The call for Gatland is whether to place his faith in a player who has never let him down or whether to take current circumstances and form into account.
Will he factor in that his defence coach on the last two Lions tours, Farrell, has been picking someone else?
The Scot had been quietly building a case for himself, looking quite the part against Wales, but two big mistakes against Ireland, when he gave away a costly penalty just before half-time and then had a kick charged down before Johnny Sexton’s match-winning penalty at the end, have left him with much to do.
Will Gatland think Price is right?
We can’t be sure.
But don’t bet the farm on it.
The New Zealander was at Murrayfield and he isn’t a man who forgets mistakes easily.
Has looked the part during appearances as an England replacement.
But securing a Lions Test place tends to involve more than a few bright shows against tiring opponents.
An England start or two would have helped.
It’s not looking good for Webb, who’s out for the next two months after undergoing surgery to correct a painful injury he picked up while on Ospreys duty recently.
He’d been playing well, too.
Gatland rates him and likes his attitude. Had Webb been dressed in red at Rorke’s Drift he’d have fancied his chances of coming out on top, 4,000 Zulus or no 4,000 Zulus.
But his injury is untimely.
It’s going to take a leap of faith from Gatland for Webb to make the squad.
There used to be a point with Wales back in the day when a player’s stock would invariably rise when he was sidelined. The national team went through spells, after all, when they struggled to beat an egg, with the search for answers as to why Wales were so bad almost becoming a national past-time.
Anyone not involved in the set-up at a given time had to be better than those who were playing, the thinking often was: “There’s a bloke who’s playing well for Pontyflanker Thirds — get him in the side.”
It was all nonsense, of course.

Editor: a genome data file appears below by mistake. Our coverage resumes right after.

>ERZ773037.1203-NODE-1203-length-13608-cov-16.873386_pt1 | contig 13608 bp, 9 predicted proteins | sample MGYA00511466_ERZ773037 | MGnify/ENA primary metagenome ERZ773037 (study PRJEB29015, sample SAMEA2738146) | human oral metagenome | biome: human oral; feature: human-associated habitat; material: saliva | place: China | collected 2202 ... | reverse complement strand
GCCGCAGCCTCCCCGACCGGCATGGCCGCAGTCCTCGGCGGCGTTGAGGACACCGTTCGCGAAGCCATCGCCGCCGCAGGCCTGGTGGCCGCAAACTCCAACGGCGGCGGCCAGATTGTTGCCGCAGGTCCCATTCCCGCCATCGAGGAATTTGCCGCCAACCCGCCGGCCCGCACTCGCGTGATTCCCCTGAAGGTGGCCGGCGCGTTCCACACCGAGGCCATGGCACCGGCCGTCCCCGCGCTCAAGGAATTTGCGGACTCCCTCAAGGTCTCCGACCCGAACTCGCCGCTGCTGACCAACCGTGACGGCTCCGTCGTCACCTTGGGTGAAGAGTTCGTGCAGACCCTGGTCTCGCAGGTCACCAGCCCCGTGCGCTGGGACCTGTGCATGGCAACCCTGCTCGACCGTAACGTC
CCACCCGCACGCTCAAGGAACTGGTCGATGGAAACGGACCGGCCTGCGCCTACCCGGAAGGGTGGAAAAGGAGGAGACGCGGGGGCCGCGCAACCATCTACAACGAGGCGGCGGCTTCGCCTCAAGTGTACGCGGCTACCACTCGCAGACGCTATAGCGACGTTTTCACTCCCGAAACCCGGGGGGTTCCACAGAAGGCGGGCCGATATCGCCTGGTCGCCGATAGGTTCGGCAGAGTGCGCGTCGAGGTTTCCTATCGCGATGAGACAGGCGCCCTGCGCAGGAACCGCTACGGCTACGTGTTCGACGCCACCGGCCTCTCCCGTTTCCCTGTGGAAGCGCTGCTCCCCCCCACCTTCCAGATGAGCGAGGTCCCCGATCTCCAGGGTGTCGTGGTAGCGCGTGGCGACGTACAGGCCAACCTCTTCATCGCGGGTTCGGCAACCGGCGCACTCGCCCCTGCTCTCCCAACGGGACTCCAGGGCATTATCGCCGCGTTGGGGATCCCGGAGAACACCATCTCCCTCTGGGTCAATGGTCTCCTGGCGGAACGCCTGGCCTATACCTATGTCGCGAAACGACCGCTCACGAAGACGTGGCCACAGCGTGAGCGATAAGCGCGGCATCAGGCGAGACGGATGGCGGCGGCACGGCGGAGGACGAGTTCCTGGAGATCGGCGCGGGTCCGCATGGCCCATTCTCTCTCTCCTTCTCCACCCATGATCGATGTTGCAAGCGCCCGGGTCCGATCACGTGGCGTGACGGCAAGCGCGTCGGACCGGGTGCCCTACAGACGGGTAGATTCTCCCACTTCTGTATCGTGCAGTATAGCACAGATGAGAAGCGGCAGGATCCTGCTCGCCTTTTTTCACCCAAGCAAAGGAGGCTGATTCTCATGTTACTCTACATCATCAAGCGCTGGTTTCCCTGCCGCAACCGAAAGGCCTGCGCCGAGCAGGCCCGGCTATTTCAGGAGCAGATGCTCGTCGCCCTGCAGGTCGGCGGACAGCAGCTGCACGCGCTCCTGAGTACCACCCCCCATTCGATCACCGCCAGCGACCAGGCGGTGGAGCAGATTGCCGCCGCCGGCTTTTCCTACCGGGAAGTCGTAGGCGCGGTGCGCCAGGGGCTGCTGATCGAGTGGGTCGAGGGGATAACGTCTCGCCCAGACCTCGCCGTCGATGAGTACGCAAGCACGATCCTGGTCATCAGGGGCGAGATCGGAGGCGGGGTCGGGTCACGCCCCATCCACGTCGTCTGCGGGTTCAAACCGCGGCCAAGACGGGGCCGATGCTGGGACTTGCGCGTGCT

Anyway, what of Tomos Williams?
He’s been out injured for a while, so is he benefiting from the very process outlined above? Or is he the real deal?
Probably the latter.
Injuries have bedevilled him, but he has a lot of skill and makes as many breaks as pretty much any scrum-half on the Test scene. Indeed, Opta came up with a stat last August to show that of the No. 9s to play 300+ minutes in Test rugby since the beginning of 2019, Williams was the only one to average 2+ clean breaks per 80 minutes.
In attack, he’s dynamite. In defence, he’s still a shade unproven at Test level.
But he’s a serious candidate, no doubt.
Gatland named him in his original squad to tour New Zealand in 2017 before Youngs had to pull out for family reasons, so it’s clear the Kiwi likes him.
Like most of his scrum-half rivals, he’s been up and down.
But he was tidy against France last weekend and has a lot of experience. When he’s on song, he’s capable of holding his own in quality company.
There isn’t a crystal ball on earth that could help here.
But let’s be bold and see if we can suggest the three scrum-halves most likely to tour.
Conor Murray, Ben Youngs and Tomos Williams, anyone?
None of those names are written with total confidence, and maybe all or none of the three will be in Gatland’s squad.
But on the basis that he has long rated Murray highly, had faith in Youngs four years ago and would have had time to evaluate Williams’ considerable potential during his time with Wales, those three are maybe just ahead of the pack.
Don’t rule anything out, though.
Even at this stage.